Using database snapshots

Three weeks ago I kicked off a survey about using database snapshots – see here – because I don’t really know how much they’re used or not out in the wild. Here are the results:


The “Other” values are:

  • 13 x “No – not at the moment.”
  • 10 x “In our test environment for reverting to the original database state after a test. Much faster than restoring every time.”
  • 6 x “For development, to be able to go back to a previous known state after trying out new scripts and stuff.”
  • 5 x “Haven’t really looked at using them.”
  • 5 x “No – just read about them recently and have yet to determine usefulness.”
  • 3 x “Yes – every time I do a DBCC CHECKDB (okay, it’s hidden, but still a snapshot).”
  • 2 x “During application installation in order to do an easy rollback if smoke testing fails.”
  • 2 x “For rollback of code/data releases.”
  • 2 x “Never used, but did recommend once as a pre-deployment option so that there was a faster rollback in case a developer’s script broke once in Prod. Recommendation was not implemented.”
  • 1 x “As failsafe for monthly production deployments.”
  • 1 x “For EOM reporting copies of the production database.”
  • 1 x “No. Had performance issues so we turned them off.”
  • 1 x “Not supported in SQL2000.”
  • 1 x “When adding articles in replication.”
  • 1 x “Yes – For quick rollback during production changes.”
  • 1 x “Yes for ETL, and via a linked server connection since snapshot isolation isn’t an option.”
  • 1 x “Yes, for instantaneous restore of development environment.”
  • 1 x “Yes, rarely – for investigating issues on copy of production DB, way faster than restore.”

Very interesting! More than 60% of respondents don’t or can’t use database snapshots. I’ve always thought that database snapshots are an under-utilized feature, I’m not entirely sure why though (apart from the obvious Enterprise Edition restriction – lifted in 2016 SP1). It could be some of the limitations of them, such as:

  • You can’t refresh one without all connections to it being dropped (and then dropping and recreating it)
  • You can’t back up a snapshot (would require some interesting plumbing in the Storage Engine, as currently backups don’t use the buffer pool, and it’s the buffer pool that manages what’s in a database snapshot)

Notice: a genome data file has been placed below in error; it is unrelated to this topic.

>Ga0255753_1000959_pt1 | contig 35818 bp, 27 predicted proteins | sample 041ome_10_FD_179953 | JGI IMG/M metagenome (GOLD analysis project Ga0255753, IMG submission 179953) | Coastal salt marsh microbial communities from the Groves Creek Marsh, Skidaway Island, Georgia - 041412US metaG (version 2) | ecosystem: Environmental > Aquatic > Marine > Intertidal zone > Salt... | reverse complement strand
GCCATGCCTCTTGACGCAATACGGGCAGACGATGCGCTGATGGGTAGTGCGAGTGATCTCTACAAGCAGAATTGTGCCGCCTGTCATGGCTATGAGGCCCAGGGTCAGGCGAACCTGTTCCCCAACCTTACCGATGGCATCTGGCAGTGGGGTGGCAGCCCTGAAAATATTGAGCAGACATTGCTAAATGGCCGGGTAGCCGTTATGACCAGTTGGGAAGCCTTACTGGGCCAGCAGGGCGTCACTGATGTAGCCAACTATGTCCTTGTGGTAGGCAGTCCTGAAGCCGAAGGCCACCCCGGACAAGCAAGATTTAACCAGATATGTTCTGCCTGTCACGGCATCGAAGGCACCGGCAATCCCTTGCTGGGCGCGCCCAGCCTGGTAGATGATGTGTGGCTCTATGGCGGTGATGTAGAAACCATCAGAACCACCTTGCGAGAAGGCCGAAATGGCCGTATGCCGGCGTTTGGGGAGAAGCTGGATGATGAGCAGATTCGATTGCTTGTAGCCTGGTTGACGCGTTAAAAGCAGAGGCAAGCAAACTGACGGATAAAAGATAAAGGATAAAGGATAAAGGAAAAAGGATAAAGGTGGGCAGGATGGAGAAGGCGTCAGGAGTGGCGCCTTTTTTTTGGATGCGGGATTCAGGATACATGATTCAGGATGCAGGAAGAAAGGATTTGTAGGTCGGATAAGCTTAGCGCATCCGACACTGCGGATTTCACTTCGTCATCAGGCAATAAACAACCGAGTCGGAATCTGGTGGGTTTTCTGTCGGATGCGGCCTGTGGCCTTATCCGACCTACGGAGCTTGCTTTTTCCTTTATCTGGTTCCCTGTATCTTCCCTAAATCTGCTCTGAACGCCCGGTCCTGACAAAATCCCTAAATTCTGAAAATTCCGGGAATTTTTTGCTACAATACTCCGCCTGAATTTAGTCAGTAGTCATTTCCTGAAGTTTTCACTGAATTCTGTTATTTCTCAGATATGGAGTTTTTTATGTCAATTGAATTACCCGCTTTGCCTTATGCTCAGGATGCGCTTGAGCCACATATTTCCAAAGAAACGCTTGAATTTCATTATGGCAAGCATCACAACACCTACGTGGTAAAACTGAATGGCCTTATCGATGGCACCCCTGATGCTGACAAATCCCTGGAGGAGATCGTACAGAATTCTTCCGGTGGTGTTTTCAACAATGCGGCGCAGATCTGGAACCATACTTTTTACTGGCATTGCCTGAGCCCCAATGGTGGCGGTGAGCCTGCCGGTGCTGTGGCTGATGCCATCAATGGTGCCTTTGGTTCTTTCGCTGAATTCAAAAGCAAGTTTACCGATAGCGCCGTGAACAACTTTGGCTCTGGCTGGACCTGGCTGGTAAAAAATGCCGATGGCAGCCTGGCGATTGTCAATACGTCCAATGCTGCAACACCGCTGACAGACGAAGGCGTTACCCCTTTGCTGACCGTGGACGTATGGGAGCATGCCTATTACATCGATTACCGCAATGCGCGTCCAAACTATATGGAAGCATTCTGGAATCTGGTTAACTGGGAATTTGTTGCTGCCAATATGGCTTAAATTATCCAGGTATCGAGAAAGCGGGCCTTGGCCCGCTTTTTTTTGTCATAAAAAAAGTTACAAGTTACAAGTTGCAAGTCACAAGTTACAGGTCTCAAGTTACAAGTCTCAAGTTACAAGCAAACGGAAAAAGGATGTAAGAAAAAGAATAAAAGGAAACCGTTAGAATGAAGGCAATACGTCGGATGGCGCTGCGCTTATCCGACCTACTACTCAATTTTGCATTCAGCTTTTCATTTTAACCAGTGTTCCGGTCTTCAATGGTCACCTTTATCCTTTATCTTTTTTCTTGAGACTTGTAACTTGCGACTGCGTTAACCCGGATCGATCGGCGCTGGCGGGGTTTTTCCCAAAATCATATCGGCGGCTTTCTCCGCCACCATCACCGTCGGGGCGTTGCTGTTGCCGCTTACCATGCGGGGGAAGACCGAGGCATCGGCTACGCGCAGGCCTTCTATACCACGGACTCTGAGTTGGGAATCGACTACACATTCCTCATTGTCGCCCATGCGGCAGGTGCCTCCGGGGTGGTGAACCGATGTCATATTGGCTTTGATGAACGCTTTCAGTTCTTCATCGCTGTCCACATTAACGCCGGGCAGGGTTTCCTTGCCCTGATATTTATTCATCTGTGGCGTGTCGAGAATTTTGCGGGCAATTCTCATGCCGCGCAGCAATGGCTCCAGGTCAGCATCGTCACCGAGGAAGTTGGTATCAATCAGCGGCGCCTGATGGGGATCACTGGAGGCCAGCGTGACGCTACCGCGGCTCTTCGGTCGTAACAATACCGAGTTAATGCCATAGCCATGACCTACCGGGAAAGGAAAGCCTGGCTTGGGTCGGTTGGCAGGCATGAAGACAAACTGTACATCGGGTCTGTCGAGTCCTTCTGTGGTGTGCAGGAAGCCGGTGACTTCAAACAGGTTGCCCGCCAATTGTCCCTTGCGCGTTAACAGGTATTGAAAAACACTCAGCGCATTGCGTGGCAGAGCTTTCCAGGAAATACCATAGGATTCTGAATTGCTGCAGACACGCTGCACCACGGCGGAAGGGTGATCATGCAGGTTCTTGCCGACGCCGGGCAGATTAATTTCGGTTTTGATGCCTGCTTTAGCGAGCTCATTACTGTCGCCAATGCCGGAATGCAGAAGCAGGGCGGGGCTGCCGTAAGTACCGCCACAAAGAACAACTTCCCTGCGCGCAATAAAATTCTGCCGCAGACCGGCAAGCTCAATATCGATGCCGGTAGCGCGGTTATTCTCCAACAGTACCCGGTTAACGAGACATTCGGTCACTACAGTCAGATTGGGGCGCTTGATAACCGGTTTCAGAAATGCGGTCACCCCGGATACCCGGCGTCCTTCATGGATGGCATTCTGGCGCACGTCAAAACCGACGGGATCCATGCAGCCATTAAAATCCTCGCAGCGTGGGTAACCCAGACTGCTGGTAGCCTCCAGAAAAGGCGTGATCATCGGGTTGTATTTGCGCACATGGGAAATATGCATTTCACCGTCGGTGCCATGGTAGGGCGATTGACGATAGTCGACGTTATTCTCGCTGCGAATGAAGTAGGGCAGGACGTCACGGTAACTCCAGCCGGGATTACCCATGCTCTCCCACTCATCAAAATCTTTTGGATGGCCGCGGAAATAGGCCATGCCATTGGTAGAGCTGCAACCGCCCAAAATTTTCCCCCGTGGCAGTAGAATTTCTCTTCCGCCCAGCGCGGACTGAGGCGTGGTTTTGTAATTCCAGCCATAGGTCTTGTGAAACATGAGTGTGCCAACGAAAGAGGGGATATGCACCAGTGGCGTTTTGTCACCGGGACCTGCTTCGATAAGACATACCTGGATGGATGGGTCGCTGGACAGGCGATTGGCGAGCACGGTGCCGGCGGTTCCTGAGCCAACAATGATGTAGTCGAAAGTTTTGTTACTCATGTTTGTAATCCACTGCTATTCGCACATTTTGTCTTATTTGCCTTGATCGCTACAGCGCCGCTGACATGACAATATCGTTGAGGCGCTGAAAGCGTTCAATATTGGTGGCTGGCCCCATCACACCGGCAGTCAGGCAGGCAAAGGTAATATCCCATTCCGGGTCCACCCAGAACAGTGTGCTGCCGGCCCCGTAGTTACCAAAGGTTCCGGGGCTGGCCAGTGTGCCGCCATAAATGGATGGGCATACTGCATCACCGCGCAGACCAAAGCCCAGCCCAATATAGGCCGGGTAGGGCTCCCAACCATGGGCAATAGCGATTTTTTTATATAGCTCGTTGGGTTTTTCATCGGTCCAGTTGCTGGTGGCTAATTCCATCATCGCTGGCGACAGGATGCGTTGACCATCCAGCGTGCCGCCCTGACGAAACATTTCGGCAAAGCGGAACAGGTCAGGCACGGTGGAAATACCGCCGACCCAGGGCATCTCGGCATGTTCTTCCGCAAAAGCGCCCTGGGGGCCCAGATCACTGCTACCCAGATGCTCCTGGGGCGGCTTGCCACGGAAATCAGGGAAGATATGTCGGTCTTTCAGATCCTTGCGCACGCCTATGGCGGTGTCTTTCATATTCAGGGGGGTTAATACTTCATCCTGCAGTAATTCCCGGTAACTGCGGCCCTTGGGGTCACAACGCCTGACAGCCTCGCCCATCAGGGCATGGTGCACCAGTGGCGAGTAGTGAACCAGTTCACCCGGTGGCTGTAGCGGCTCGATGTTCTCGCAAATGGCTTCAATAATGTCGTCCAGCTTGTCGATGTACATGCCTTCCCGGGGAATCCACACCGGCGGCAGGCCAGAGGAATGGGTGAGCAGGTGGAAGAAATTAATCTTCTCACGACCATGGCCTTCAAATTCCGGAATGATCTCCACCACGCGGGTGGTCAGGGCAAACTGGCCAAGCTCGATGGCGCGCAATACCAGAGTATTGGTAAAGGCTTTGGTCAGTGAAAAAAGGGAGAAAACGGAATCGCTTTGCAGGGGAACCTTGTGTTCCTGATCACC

• You can’t modify a snapshot (i.e. like having a base VM with various diff disks)
  • They can have a performance impact on the production/mirror workload depending on how heavily they’re used

I’m really glad that no-one confessed to using database snapshots as an alternative to log backups! See this TechNet Magazine Q&A column I wrote last year that explains why not.

Rather than repeat what’s already been said about why database snapshots can be useful, I’m going to provide you with some links to further reading:

  • Top-level of Books Online on database snapshots
  • Whitepaper on performance implications of using database snapshots
  • Blog post on what happens to a database snapshot when a transaction rolls back
  • Blog post on some of the problems you can see from DBCC CHECKDB using database snapshots under the covers
  • Blog post on a bunch of potential problems when a database snapshot fills up or becomes corrupt
  • Blog post about memory usage from a database snapshot


2 thoughts on “Using database snapshots

  1. I have been using snapshots for many reasons since they became available. The only performance issue I had was due to the limitation of the size of a sparse file in Windows. In Windows 2003, the size of a sparse file cannot exceed 64GB, in Windows 2008 it cannot exceed 8GB. If your snapshot sparse files exceed that size, for all intents and purposes they become corrupt, and the original database starts throwing 1450 and 665 errors.
    I discovered this issue when i rebuilt all my indexes on a database that I had forgotten to take the snapshot off of.
    This is the MSFT KB article on the issue –

  2. Snapshots can be very helpful in mirroring setting. I use them to provide read-only databases for Datawarehouse queries mainly, and other cases when the DEV team does not want to put any extra locks on source databases. I noticed though, that a restore from a snapshot can be very long (much longer than a standard restore from a backup)) and another down point for this is that I can’t monitor the progress of the restore operations. There is no way of finding this out from SQL dynamic views.

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